Pervis Robison

A salute to one who served -
Nutley remembers seaman's death -
'63 sub sinking killed 129

ROB WILLIAMS
STAR-LEDGER STAFF

704 words
11 April 2003
The Star-Ledger Newark, NJ

At a time when the loss of life weighs heavily on the minds of Americans, the people of Nutley, N.J., took time to remember a local Navy seaman who lost his life during a submarine disaster 40 years ago.

Township officials yesterday joined friends and relatives of Pervis Robison at a memorial in front of town hall that marks the 21-year-old seaman's death aboard the USS Thresher in the April 10, 1963, disaster.

Robison was one of 129 men who died after the 3,700-ton nuclear-powered attack submarine sank below crush depth 220 miles east of Cape Cod, Mass., during deep-diving tests. The submarine remains submerged in the Atlantic Ocean.

Robison was one of eight men with New Jersey ties who were aboard the vessel. The other sailors were Frank Malinski of Glen Ridge, Thomas Clements of Westfield, Robert Kearney of Glen Ridge, Norman Lanouette of Newark, Karl McDonough of Camden, Burnett Shotwell of Morristown and Roger VanPelt of Cranford.

Robison, who was born eight days after the Pearl Harbor attack in 1941, was the only child of Pervis and Margaret Robison, who lived at 108 Passaic Ave. In addition to his participation in a local Boy Scout troop and the First Baptist Church in Nutley, Robison excelled in track and basketball at Nutley High School and enlisted in the Navy after high school.

Robison trained in Great Lakes, Ill., and at the Navy Radio School in Bainbridge, Md. He served on the USS Cavalla before he joined the USS Thresher crew.

Cmdr. Robert Archer, an executive officer stationed at Earle Naval Weapons Station in Colts Neck, marked the 40 anniversary of Robison's death, by recalling the courage it took seamen to work inside submarines.

"It takes a brave man to ride the steel tube and go against Mother Nature," Archer said. "(On April 10, 1963,) the ocean won out and the brave souls of those men are forever part of it."

Robison's cousins Gertrude Malloy, 86, and Beverly Wilson, 64, both of Nutley, and his childhood friend and Malloy's brother-in-law, Adrian, 67, recounted how Robison had a playful and jovial disposition.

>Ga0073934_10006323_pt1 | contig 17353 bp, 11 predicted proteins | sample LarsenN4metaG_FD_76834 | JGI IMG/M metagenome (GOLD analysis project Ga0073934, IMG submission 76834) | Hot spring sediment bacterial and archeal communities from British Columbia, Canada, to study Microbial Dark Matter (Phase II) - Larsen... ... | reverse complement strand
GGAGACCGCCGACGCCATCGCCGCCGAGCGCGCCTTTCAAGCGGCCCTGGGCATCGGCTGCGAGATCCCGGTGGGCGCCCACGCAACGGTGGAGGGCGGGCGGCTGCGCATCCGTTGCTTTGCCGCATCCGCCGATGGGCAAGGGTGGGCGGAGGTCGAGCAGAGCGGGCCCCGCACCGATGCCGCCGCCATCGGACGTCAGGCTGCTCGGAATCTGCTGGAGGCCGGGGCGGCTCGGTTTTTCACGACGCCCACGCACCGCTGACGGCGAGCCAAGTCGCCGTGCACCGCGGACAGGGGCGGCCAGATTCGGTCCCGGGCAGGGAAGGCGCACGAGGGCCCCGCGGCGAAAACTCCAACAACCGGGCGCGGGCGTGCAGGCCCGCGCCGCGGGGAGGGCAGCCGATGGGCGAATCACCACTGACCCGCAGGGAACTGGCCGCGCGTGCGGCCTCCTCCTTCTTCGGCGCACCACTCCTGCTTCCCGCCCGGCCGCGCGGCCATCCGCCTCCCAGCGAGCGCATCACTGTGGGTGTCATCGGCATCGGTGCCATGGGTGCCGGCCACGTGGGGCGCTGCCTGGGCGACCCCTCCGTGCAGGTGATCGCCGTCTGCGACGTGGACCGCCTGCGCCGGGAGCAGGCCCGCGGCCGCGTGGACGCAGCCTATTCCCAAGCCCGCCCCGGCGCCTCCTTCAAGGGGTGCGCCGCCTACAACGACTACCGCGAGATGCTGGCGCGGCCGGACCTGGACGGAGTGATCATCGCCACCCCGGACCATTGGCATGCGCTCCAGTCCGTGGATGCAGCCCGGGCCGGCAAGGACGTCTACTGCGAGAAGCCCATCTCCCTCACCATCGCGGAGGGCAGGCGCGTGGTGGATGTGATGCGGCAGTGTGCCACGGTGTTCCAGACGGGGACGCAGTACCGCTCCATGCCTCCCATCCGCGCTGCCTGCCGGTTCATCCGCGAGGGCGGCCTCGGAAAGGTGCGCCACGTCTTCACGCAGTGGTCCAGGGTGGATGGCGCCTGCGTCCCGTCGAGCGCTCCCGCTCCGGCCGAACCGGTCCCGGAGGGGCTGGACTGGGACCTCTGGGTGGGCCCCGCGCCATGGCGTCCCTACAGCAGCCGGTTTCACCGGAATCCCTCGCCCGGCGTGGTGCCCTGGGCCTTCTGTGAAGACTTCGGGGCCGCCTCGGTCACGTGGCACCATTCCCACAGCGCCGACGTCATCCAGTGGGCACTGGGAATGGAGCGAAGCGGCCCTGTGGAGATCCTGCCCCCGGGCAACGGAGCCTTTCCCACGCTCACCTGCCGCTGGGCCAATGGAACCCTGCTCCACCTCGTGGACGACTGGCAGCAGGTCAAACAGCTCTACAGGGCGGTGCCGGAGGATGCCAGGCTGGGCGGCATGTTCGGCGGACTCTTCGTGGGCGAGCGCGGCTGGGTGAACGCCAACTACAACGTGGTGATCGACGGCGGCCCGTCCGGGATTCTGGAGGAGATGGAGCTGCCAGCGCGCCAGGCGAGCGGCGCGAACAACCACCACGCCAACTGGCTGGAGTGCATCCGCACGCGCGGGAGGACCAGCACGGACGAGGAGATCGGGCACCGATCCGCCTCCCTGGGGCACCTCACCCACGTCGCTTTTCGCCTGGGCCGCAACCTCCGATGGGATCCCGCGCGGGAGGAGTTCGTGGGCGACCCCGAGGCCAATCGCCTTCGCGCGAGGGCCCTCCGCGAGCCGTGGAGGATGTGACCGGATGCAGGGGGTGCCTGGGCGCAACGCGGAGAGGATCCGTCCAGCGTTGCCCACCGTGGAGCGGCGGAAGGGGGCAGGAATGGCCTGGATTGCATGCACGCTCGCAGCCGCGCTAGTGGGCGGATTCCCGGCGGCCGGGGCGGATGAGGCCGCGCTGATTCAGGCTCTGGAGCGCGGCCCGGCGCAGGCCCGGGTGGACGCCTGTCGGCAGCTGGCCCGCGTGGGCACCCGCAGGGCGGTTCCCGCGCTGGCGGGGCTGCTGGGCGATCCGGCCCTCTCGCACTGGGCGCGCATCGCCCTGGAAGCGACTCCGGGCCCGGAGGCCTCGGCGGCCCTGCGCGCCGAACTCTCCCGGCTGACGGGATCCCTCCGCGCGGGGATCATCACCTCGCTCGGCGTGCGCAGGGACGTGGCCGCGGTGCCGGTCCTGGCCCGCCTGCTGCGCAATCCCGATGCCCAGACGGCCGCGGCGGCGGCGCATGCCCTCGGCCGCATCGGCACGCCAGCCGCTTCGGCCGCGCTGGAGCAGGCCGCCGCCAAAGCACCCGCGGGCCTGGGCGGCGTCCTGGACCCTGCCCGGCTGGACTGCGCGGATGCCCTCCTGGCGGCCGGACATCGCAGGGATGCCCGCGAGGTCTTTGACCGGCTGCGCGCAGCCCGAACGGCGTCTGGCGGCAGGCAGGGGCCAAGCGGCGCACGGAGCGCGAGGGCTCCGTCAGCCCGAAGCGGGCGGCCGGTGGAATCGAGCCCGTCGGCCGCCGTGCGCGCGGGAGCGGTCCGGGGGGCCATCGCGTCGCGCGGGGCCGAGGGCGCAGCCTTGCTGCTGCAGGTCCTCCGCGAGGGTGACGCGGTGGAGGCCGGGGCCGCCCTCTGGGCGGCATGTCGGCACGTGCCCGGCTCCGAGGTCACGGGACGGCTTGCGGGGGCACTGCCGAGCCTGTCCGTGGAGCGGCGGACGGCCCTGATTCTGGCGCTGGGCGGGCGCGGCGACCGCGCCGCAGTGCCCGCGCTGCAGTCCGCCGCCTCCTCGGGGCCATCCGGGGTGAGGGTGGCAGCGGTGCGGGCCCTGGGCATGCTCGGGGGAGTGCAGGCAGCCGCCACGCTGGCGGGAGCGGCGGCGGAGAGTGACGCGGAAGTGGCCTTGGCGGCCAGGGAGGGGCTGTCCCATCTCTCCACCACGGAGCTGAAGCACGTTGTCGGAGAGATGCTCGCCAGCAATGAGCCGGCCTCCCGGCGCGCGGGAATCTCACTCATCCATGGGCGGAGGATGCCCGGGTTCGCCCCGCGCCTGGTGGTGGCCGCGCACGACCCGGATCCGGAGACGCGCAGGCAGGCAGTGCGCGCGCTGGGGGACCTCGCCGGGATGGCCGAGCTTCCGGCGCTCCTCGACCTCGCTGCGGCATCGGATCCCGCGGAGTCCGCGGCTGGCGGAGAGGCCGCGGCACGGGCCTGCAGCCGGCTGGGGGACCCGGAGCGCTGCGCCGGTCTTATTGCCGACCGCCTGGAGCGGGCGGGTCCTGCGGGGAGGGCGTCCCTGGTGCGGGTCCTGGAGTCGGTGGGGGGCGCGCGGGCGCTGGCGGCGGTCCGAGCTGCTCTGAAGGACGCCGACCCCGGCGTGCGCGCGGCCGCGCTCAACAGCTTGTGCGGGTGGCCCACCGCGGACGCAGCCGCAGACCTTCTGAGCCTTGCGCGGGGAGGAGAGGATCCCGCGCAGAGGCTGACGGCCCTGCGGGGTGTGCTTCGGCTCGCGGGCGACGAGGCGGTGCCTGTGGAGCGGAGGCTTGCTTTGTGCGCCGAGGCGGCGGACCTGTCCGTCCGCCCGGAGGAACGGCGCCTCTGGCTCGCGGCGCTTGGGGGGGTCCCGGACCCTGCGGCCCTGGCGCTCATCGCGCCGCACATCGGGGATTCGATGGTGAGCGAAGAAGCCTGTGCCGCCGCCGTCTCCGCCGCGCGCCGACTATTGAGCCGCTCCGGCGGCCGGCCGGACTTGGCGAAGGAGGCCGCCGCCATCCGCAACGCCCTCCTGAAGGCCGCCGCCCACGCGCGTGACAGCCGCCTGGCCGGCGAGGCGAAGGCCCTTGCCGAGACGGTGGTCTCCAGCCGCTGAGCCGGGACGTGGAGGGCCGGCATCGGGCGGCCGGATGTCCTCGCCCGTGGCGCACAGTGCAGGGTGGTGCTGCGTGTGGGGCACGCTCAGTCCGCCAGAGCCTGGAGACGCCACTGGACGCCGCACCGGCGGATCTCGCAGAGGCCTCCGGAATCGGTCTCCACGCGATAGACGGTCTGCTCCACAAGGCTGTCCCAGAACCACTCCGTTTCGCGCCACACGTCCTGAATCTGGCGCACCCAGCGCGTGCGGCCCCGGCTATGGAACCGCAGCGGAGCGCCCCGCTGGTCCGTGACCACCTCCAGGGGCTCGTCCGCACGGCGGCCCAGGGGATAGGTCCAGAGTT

"He was always laughing," Adrian Malloy said. "Everything was amusing to him."

Wilson said his death affected many residents, who attended his memorial service in 1963.

"It was hard," said Wilson, who attended First Baptist Church in Nutley with the Robison family. "The whole town turned out."

Nutley Mayor Peter Scarpelli, along with township  Commissioners Mauro Tucci and Joanne Cocchiola, placed a wreathe at the memorial while a bell rang from the nearby township public safety building.

"The tolls of the bell reminds us of the respect we owe to our servicemen," said Scarpelli, who knew Robison when he was an employee at the Scarpelli family landscaping business. "For those serving on the sea, land or air on foreign soil, let's not forget our obligation to them."

Anthony Buccino, a Nutley native who administers a memorial Web site to war veterans from Nutley who died in service, said the ceremony localized the present war effort in Iraq.

"I think it brings the war close to home because there are soldiers from Nutley in the service, and that's the price we pay for our freedom, that people like Pervis and people over there are defending our country," said Buccino, a 48-year-old business news editor at the Dow Jones News Service in Jersey City.

An investigation later determined the submarine disaster resulted from piping failure, subsequent loss of power and the inability to blow ballast tanks rapidly enough to avoid sinking, according to Naval Historical Center in Washington, D.C.

The sinking of USS Thresher led to the Navy overhauling the design and construction of its nuclear-powered submarines.


Courtesy of the Star Ledger

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